Working with The Nature Conservancy, we began planning for the restoration and expansion nearly 50 acres of wetlands on both sides of the Calfpasture. Work on this extensive project is slated to begin in the fall of 2021. Of particular note is the planned restoration of a white swamp oak wetland containing extraordinary populations of amphibians, insects, wild iris, and other species.  

2020:

  • Initiated an aggressive rotational grazing regimen that allows us to keep our cattle moving to new pasture constantly. Instead of moving the cattle through nine fields, we can now move them through 26 with no more than two days on each field. This approach will lead to better forage utilization and variety, water absorption, subsurface microbial health, improvement is soil quality, and the holy grail of increased carbon sequestration. Besides all that, the cows love it!!
  • This year we also completed a winter-feeding barn that will allow us to capture a good portion of our herd’s winter manure which we will compost and return to our fields to further increase the ground’s soil organic carbon (SOC) content.
  •  The greater the SOC the healthier the soil, which leads to better forage and even more carbon sequestration. Increasing SOC in soils that have been over-used for agriculture and other uses offers tremendous potential to help offset the massive increases in atmospheric carbon dioxide we’ve witnessed over the past 150 years. 

Results :

Since beginning our conservation efforts in 1999, we have witnessed and celebrated the following results:

  • All wet areas are protected, have returned to a natural vegetative state, and are alive with vibrant and diverse wildlife communities. Ducks are everywhere!

  • Wildlife buffers and planted meadows support all the species known to belong in the upper James watershed. The only significant disappointment is we have been unsuccessful in reestablishing bobwhite quail.

  • The woodlands are recovering and support all manner of native wildlife including many on DGIF’s threatened species list. Most especially, we have a significant population of whip-poor-wills.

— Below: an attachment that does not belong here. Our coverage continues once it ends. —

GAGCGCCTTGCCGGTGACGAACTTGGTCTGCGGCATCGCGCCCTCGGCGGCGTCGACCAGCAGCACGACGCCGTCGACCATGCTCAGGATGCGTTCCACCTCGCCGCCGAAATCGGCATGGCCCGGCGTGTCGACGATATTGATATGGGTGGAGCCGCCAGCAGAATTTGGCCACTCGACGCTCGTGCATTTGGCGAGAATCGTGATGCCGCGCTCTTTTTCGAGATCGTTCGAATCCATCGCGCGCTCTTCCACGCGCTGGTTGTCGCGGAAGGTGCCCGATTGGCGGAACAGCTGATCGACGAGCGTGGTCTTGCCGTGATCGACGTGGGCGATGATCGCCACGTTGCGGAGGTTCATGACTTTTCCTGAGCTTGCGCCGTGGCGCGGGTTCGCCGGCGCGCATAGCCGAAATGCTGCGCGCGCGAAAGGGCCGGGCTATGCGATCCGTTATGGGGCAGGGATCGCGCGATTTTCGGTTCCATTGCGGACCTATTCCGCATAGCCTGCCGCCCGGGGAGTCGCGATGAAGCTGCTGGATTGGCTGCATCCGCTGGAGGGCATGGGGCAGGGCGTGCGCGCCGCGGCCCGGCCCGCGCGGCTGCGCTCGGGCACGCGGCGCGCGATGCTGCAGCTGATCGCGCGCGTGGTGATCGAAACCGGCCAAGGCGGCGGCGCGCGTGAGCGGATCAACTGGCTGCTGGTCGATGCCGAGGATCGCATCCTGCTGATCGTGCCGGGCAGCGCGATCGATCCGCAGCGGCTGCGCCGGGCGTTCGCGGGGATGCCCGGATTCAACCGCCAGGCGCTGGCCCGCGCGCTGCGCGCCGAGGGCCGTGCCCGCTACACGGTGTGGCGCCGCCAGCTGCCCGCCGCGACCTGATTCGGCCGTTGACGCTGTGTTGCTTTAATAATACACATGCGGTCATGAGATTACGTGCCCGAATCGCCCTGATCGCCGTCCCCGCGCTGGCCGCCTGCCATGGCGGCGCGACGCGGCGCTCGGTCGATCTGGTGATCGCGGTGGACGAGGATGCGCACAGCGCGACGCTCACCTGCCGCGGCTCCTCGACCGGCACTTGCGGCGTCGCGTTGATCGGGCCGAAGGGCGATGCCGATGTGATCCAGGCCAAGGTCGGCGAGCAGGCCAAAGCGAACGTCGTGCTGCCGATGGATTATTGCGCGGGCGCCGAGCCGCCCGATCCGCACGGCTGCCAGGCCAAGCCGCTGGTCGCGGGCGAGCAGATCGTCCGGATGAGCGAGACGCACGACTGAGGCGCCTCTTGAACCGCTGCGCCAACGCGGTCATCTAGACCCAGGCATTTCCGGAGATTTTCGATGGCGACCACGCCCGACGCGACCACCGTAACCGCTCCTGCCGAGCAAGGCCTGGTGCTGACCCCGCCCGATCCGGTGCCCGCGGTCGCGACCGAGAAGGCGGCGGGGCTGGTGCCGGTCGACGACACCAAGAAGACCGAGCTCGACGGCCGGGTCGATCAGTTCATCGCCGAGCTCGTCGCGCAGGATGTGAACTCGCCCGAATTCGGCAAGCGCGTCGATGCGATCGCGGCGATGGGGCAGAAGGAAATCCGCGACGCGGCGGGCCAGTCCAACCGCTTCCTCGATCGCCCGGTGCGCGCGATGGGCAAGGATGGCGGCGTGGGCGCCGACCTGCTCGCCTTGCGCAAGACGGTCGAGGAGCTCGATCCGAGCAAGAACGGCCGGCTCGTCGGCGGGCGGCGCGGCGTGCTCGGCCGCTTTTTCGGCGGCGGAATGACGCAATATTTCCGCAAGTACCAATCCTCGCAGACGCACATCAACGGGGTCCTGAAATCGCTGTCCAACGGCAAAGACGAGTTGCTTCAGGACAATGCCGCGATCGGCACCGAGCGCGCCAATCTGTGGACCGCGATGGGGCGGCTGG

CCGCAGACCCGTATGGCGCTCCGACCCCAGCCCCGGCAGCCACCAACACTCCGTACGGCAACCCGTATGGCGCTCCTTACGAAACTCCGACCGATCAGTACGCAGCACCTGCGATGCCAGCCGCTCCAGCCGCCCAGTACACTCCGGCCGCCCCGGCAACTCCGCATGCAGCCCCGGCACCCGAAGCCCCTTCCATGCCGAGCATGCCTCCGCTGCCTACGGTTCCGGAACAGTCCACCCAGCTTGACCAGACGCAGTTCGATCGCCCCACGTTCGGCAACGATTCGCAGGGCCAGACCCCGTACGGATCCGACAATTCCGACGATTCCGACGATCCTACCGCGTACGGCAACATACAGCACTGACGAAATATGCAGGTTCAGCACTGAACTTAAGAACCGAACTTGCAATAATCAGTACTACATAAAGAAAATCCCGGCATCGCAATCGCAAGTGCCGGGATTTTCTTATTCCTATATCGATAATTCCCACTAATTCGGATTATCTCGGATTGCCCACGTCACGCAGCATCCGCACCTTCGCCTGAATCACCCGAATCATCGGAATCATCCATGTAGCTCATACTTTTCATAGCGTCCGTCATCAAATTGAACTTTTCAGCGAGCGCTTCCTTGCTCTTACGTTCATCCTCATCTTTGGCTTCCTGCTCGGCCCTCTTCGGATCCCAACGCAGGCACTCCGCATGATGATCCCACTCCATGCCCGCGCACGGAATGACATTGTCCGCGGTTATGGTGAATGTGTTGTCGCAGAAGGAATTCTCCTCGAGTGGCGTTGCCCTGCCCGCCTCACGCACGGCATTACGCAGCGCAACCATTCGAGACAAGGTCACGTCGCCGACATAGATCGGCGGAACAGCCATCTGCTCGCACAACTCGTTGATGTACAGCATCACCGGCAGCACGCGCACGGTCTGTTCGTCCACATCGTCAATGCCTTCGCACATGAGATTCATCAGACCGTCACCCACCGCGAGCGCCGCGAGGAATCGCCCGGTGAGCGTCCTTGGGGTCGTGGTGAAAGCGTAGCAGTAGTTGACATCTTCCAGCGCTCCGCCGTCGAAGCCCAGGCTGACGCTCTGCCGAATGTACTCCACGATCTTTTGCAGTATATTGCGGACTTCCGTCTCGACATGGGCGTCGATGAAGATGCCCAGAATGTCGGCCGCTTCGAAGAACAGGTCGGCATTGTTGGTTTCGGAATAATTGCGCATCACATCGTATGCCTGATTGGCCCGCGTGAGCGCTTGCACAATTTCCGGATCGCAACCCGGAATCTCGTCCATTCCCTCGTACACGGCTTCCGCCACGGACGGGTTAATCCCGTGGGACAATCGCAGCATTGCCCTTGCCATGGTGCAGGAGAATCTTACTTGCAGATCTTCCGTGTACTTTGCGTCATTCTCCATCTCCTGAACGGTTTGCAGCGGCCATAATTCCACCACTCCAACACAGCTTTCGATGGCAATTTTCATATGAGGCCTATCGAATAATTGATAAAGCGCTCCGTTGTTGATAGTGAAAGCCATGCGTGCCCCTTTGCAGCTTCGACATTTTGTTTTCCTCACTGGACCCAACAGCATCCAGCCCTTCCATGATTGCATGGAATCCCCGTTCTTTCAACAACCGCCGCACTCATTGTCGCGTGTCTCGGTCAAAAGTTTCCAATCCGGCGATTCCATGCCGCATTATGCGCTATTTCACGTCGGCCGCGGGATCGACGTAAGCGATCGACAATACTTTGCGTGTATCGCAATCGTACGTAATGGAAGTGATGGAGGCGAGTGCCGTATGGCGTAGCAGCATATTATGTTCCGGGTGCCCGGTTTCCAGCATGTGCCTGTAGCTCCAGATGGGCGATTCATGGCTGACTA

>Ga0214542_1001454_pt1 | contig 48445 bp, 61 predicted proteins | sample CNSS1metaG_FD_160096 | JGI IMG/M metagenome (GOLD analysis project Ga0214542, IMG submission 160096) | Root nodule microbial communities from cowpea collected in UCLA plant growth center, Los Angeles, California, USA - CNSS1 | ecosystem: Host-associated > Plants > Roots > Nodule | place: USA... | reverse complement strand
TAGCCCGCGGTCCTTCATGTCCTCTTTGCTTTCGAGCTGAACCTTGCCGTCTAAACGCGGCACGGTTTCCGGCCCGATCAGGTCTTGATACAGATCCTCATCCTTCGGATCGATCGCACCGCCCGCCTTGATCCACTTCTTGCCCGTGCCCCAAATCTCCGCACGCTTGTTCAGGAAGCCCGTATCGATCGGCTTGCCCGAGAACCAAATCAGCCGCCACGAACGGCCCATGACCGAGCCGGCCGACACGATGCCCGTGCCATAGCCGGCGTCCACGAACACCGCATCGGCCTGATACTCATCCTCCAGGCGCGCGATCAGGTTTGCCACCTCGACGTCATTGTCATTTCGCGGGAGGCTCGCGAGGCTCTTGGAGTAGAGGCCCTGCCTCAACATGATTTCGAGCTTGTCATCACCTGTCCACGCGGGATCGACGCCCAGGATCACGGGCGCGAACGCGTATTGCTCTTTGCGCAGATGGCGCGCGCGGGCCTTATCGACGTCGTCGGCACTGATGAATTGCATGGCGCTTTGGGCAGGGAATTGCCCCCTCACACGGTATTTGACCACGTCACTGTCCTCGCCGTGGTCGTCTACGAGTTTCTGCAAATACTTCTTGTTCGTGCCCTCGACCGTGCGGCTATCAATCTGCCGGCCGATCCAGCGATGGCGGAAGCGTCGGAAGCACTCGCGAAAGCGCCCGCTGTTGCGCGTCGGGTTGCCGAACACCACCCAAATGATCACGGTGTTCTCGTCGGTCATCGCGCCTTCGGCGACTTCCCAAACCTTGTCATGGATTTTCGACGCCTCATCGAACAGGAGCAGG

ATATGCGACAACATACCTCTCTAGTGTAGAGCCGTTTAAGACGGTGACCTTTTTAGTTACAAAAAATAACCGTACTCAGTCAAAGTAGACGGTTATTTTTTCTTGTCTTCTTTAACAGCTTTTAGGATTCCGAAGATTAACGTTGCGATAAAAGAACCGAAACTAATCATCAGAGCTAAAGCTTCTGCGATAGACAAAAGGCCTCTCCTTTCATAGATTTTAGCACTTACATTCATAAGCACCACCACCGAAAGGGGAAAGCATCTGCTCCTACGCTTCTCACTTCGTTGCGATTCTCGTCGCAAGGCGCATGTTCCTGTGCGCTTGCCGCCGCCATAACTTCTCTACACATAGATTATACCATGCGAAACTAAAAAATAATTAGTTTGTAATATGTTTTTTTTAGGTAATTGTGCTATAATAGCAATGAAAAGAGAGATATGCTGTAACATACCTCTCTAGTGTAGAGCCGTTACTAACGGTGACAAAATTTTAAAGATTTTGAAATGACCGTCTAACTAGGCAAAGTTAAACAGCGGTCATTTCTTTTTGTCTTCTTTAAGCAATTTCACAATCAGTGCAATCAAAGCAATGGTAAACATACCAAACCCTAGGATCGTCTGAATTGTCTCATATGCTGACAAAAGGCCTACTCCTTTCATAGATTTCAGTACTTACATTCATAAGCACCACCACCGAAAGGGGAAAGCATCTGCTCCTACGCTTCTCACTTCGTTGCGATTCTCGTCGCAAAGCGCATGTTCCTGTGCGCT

• We are particularly proud of the fact that the Calfpasture River, except for just two miles further downstream, is no longer listed as impaired. In addition to our efforts, this is the result of our neighbors along the entire river also placing conservation easements and implementing recommended “best practices.” Now the focus needs to shift quickly to repairing the previously damaged banks and reestablishing the natural water course.

The Future:

  • We will continue our efforts to restore the property’s natural ecosystems, with particular emphasis on the wetland areas.

  • We hope to further our outreach to others facing the challenges of land, wetlands, and upland habitat restoration by offering our plans, efforts and results to those who also believe what we’ve lost can be resurrected. 

Credits and Thanks!!!

Credit and great appreciation for project assistance over the years goes to the experts and wonderful friends listed below. The restoration accomplished on this farm would not have been possible without their expert guidance.

Mike Avey – Our very special neighbor, friend, and extraordinary master of all trades.
Bobby Whitescarver – NRCS
Faye Cooper – Valley Conservation Council
Laura Thurman – Virginia Outdoors Foundation
Matt Booher – Virginia Cooperative Extension Service
Charlie Ivins – NRCS
John Kaylor et.al.  – Headwaters Soil and Conservation Service
Arne Peterson – Virginia Highlands Wood Duck Club
Kati Booth and Karen Johnson – The Nature Conservancy